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  • Remember safety after the storm has passed

    Winter storms can be deceptive killers—are you prepared?

    Ice on powerlines _MG_1026Unlike a tornado dropping from a spring thunderstorm, there is usually more time to prepare for a winter storm. Paying attention to the National Weather Service and local media can help keep those in the path of a winter storm aware of impending severe weather.

    Hopefully steps have been taken to winterize homes, get emergency kits together, and make emergency plans as these measures will help during storm recovery.

    After a winter storm has ­delivered snow, ice, wind and snow drifts, along with sub-zero temperatures and power outages, do you know what to do? What steps should be taken to keep everyone safe and warm as recovery begins?

    The Federal Emergency Management Association tells us that winter storms are deceptive killers because most deaths are indirectly related to storms. Many hazards can remain after the storm is gone.

    Dangers that might have to be dealt with after a winter storm can include power outages, downed lines, fallen limbs and obscured ­hazards from snowfall, which can keep downed lines from being seen.

    Here are some steps Safe Electricity recommends you take after the storm is passed:

    • If you have lost power, contact your provider as soon as you are able so that they are aware of your ­outage. Take the time to find out now what to do during a power outage at SafeElectricity.org.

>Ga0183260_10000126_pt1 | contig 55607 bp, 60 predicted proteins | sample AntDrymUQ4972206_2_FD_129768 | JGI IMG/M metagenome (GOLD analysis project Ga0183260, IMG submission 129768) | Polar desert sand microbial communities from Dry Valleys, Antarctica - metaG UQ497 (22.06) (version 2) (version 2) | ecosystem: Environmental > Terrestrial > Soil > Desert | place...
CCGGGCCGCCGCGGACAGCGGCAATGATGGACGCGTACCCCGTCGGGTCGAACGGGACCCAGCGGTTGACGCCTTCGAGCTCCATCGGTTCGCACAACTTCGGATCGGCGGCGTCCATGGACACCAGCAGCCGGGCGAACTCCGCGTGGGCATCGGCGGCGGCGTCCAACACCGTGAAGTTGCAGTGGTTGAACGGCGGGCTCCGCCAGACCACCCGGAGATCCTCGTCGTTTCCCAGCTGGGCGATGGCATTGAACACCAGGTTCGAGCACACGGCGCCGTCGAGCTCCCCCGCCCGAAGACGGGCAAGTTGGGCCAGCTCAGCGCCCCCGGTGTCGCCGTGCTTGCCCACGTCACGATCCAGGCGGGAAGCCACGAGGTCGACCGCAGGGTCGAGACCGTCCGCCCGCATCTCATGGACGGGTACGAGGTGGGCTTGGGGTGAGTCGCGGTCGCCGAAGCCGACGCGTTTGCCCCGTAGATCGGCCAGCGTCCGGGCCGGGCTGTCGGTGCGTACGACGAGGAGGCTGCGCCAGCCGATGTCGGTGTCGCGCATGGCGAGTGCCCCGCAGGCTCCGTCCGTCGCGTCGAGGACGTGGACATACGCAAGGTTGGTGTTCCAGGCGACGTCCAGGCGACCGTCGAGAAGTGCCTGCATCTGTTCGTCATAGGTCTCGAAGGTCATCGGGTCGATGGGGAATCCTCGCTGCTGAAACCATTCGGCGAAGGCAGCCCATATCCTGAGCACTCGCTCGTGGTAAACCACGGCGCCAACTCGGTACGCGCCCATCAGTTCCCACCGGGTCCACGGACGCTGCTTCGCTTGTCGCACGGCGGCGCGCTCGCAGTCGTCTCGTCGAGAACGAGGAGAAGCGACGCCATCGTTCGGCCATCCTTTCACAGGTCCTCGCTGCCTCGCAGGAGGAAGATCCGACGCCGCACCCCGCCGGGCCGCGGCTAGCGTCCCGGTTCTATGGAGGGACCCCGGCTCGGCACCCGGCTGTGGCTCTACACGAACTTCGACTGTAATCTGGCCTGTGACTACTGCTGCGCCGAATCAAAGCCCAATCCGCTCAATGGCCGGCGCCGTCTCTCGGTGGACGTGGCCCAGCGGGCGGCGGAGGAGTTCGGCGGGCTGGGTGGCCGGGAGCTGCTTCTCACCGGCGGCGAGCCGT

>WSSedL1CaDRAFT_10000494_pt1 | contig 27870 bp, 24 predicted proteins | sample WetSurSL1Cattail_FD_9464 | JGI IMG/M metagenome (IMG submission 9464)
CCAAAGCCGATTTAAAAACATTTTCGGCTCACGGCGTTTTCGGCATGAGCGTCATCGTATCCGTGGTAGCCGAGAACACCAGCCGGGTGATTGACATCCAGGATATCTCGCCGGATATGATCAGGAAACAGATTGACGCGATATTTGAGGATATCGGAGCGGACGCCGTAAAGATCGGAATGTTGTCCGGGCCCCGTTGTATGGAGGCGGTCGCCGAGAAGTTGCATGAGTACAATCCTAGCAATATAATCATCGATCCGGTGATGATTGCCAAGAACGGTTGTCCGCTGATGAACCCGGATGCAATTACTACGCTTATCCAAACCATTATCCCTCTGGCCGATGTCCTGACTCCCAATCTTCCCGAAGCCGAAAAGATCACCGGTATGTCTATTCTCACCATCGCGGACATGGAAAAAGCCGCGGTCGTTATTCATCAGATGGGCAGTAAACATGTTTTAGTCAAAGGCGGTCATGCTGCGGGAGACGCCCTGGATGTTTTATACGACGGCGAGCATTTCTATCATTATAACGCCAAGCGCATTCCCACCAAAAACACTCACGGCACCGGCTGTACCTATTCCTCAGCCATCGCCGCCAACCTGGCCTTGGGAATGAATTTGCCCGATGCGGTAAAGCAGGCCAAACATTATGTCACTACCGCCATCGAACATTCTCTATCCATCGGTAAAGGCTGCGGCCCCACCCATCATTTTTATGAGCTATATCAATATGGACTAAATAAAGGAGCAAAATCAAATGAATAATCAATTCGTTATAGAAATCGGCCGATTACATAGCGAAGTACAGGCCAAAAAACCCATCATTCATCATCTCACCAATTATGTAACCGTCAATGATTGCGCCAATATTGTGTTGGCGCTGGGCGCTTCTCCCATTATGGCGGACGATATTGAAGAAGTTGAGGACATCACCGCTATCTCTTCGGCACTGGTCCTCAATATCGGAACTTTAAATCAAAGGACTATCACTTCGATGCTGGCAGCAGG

• Check on neighbors and loved ones to make sure they are safe and warm.

    • If you are using a ­secondary heat source such as a ­propane or ­kerosene heater, or a ­fireplace, make sure you follow ­manufacturer’s safety instructions and take ­precautions against uninten­tional fire and carbon ­monoxide ­poisoning. Similar advice pertains to portable stand-by ­generators if using one for temporary power. Get more information on generator safety at SafeElectricity.org.

    • Be on guard against hypothermia and frostbite. To avoid these, dress in layers, stay dry, stay hydrated and fed, and limit time spent outdoors.

    • Stay indoors if possible and use caution when venturing outside. Remember, downed power lines could be hidden under limbs or snow, and there is no way to tell if a line is energized. If you see downed power lines-stay away, and keep others away. Notify ­authorities as soon as possible.

    • If you need a shelter, text SHELTER plus your zip code to 43362 (4FEMA) to find the ­nearest shelter in your area.

    A winter storm brings a mul­titude of ways to sustain an injury as snow, ice and cold temperatures might linger for days. Other ways injuries can occur after the storm is gone are car accidents on slippery roads, back ­injuries and heart attacks from ­shoveling snow, and bruises and ­broken bones from falls on icy ­sidewalks. Opportunities to get hurt are abundant after winter storms.

    If you need more information on weathering a winter storm, visit your local electric co-op’s website or SafeElectricity.org.

    Molly Hall is Director of Safe Electricity. E-mail molly-hall@SafeElectricity.org. Safe Electricity is a public awareness program of the Energy Education Council. www.EnergyEdCouncil.org.

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